The relationship between Renaissance space and abstract space found by the artist becomes something much less immaterial and empirical in this colourful focus, to proceed concurrently with the narrative without ever penetrating it, without ever abandoning Osvaldo Licini's horizons full of enthusiasm.

In addition to architecture, Gubinelli has always related to poetry in the constant research of its place as a source and purpose of creative production, and the same can be said of music.

I listen to Ennio Morricone ... that refinement and delicacy makes me cry where lightness makes me fly in search of new emotions… only in this way can I find horizons of a new language.

(Paolo Gubinelli)

True artists make little noise, they tend towards silence, they attend to the coherence of their language to translate it into personality. Gubinelli is a true artist and a truly authentic person, with acute sensitivity, a profound scholar capable of attending to his business with consistency, commitment and dignity, with a coherent language and silent reserve in an era of deafness and blindness. He is a person capable of being silent rather than just making sounds for their own sake, in other words he is a discreet person, in line with the Benedictine Rule of knowing how to discern the right measure.

In the summer of 2020 he created a personal exhibition at the Monastery of Fonte Avellana and for a period he stayed there, writing to me:

Dear Roberto,
here in Fonte Avellana I am out of this world, without TV and without Internet, there is so much spirituality and meditation that allows me to touch the medieval architecture of the monastery with my eyes and mind, but also the nature and greenery of the surrounding lyrical landscape. The sky has shades of white, azure, blue, like the lyricism of Licini and Leopardi. An atmosphere where a dream gently touches the mind each day ... how beautiful life is when made of such little things ... how much emotion this harmony transmits to us. Just as classical music makes the space that nourishes and illuminates us vibrate, the symphony of the wind makes the trees vibrate waiting for silence.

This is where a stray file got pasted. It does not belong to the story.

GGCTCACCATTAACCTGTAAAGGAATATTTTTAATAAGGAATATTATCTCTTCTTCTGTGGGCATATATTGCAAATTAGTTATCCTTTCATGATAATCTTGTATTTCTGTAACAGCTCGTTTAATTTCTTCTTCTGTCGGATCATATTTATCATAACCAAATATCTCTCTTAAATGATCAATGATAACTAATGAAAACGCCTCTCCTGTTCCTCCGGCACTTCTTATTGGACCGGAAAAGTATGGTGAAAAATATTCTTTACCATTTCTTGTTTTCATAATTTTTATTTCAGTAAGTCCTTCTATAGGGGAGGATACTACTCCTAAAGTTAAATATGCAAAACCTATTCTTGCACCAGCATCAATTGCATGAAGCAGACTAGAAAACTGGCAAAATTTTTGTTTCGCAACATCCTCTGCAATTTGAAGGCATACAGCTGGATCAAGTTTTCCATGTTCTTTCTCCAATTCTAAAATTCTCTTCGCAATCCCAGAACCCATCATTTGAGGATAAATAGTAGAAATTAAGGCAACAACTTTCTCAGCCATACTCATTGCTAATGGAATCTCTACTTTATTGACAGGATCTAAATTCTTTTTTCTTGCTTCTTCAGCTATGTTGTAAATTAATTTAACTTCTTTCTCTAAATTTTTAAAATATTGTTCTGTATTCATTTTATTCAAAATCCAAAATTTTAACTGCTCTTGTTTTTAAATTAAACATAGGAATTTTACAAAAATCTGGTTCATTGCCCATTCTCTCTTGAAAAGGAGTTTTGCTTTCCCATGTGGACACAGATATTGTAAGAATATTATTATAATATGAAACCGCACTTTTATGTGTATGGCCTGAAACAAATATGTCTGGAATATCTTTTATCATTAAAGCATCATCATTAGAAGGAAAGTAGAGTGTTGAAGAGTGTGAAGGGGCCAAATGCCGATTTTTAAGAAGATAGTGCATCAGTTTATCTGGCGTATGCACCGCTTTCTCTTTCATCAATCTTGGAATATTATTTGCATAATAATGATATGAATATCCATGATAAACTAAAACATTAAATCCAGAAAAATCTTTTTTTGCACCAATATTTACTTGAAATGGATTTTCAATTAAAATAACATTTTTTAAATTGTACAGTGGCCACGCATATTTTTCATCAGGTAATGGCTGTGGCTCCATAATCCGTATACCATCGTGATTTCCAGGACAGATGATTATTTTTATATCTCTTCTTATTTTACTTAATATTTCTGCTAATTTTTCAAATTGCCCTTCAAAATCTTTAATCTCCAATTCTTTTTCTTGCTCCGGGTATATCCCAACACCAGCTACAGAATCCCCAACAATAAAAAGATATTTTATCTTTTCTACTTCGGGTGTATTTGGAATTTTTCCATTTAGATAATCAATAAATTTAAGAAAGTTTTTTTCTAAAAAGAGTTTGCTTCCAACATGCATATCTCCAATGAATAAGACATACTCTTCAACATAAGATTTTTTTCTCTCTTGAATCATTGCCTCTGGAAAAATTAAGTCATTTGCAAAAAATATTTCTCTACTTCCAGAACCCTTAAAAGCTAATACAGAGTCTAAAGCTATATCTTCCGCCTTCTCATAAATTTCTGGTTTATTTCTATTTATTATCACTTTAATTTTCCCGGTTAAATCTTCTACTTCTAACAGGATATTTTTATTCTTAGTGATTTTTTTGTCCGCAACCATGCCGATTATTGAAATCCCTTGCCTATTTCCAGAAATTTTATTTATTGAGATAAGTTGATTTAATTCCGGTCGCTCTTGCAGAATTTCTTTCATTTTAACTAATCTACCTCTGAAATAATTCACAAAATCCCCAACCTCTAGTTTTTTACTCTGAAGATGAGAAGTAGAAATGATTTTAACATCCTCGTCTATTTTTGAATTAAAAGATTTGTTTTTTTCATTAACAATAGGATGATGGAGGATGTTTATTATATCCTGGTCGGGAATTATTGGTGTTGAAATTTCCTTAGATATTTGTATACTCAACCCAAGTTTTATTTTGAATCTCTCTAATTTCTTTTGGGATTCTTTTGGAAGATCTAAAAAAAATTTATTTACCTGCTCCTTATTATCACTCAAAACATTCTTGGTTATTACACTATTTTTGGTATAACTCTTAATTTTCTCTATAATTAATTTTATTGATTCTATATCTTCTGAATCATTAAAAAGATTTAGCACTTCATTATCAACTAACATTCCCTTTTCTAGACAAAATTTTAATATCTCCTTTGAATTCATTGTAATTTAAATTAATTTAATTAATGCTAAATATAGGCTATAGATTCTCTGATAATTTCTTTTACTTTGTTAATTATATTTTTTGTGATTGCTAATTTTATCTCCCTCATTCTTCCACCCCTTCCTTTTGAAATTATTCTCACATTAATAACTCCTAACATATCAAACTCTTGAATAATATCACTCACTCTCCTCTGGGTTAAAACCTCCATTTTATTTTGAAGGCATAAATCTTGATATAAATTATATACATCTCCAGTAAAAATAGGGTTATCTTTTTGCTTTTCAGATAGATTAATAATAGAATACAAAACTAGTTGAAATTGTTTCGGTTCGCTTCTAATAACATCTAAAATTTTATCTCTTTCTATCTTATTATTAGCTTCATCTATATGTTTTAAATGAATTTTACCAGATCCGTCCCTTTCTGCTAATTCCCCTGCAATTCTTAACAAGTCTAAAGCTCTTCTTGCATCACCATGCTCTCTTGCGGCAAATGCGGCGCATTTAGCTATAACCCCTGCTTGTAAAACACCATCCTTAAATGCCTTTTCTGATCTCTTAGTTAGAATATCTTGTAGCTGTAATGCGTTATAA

Gubinelli's language is a deep and demanding message, his art is significant and it is difficult to enter his researches not least because his works are outside the system in which we live, they are not fashions that wear out quickly. Instead there is a classicism, a humanism, which belongs to a culture capable of traversing architecture, art, poetry, literature and philosophy.

A long and costly path capable of carving the name of Paolo Gubinelli among the greats of contemporary art.

(Translated from Italian by Derek Barnes)